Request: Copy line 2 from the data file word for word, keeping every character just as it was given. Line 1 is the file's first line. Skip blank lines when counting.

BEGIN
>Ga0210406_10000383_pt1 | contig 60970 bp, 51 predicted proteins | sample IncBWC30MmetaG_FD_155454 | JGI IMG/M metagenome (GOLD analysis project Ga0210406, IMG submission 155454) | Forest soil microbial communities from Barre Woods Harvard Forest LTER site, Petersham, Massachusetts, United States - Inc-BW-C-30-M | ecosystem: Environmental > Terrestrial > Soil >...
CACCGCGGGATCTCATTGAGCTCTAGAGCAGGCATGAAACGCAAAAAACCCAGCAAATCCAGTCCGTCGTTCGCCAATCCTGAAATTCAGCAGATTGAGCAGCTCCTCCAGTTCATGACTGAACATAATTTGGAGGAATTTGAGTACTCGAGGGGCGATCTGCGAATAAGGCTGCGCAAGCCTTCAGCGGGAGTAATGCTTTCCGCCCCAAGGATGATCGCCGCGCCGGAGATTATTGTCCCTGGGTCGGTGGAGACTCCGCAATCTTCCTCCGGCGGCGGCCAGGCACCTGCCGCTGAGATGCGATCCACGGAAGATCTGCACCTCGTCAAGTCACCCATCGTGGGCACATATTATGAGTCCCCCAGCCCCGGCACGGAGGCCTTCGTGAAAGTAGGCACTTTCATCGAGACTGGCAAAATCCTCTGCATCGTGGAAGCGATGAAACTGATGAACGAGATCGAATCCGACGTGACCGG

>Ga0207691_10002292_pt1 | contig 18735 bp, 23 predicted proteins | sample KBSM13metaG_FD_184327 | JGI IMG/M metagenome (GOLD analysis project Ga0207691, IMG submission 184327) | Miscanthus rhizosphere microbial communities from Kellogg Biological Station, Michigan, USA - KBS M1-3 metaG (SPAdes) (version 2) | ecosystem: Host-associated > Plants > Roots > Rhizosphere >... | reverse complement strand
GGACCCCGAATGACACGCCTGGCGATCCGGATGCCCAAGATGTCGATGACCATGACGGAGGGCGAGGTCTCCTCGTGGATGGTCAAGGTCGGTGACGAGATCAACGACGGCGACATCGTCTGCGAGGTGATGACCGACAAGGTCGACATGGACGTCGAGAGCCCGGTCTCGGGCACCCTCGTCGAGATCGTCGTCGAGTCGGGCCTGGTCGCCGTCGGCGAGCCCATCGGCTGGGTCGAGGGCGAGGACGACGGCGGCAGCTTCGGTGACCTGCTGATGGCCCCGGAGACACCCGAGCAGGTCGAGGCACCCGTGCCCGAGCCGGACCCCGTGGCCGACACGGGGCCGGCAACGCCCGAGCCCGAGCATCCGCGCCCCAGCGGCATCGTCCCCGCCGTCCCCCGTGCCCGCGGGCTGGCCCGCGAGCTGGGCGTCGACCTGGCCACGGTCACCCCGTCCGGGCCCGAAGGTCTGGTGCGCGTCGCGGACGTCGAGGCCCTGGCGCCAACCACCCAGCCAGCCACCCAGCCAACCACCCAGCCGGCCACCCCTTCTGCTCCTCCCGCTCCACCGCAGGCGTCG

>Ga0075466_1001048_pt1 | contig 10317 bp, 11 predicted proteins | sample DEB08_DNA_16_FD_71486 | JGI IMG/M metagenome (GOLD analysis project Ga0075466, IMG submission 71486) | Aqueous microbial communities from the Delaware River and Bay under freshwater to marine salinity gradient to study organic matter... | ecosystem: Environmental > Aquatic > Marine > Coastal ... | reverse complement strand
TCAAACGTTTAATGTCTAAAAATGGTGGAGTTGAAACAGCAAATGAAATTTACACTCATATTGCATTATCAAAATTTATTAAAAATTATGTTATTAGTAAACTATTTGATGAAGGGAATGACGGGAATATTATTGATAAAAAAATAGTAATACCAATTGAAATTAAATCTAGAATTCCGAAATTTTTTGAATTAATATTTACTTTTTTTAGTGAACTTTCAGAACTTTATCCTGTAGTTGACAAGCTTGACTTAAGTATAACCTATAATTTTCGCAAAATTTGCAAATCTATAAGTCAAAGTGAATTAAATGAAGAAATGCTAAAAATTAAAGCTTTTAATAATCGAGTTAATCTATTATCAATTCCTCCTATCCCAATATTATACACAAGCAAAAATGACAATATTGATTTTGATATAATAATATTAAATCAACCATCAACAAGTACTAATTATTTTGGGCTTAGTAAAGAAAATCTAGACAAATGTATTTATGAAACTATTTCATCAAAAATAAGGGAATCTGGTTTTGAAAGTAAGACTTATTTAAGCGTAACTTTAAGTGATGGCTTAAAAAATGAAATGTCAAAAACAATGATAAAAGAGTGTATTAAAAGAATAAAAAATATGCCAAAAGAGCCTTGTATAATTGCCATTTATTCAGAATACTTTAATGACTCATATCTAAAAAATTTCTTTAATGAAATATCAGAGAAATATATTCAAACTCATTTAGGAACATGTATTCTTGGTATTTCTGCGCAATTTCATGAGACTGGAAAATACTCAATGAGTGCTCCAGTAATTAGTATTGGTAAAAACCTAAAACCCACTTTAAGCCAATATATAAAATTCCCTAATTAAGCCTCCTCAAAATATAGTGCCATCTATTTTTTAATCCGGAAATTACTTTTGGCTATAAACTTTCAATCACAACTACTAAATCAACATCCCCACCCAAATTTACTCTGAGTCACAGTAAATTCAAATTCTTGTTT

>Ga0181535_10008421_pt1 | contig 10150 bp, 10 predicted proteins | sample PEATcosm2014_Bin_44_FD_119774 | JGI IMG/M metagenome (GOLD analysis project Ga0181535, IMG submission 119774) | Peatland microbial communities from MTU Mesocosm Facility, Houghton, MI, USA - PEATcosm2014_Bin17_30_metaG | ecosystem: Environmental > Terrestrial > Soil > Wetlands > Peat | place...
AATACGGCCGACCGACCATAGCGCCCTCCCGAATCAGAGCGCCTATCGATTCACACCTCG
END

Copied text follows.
CACCGCGGGATCTCATTGAGCTCTAGAGCAGGCATGAAACGCAAAAAACCCAGCAAATCCAGTCCGTCGTTCGCCAATCCTGAAATTCAGCAGATTGAGCAGCTCCTCCAGTTCATGACTGAACATAATTTGGAGGAATTTGAGTACTCGAGGGGCGATCTGCGAATAAGGCTGCGCAAGCCTTCAGCGGGAGTAATGCTTTCCGCCCCAAGGATGATCGCCGCGCCGGAGATTATTGTCCCTGGGTCGGTGGAGACTCCGCAATCTTCCTCCGGCGGCGGCCAGGCACCTGCCGCTGAGATGCGATCCACGGAAGATCTGCACCTCGTCAAGTCACCCATCGTGGGCACATATTATGAGTCCCCCAGCCCCGGCACGGAGGCCTTCGTGAAAGTAGGCACTTTCATCGAGACTGGCAAAATCCTCTGCATCGTGGAAGCGATGAAACTGATGAACGAGATCGAATCCGACGTGACCGG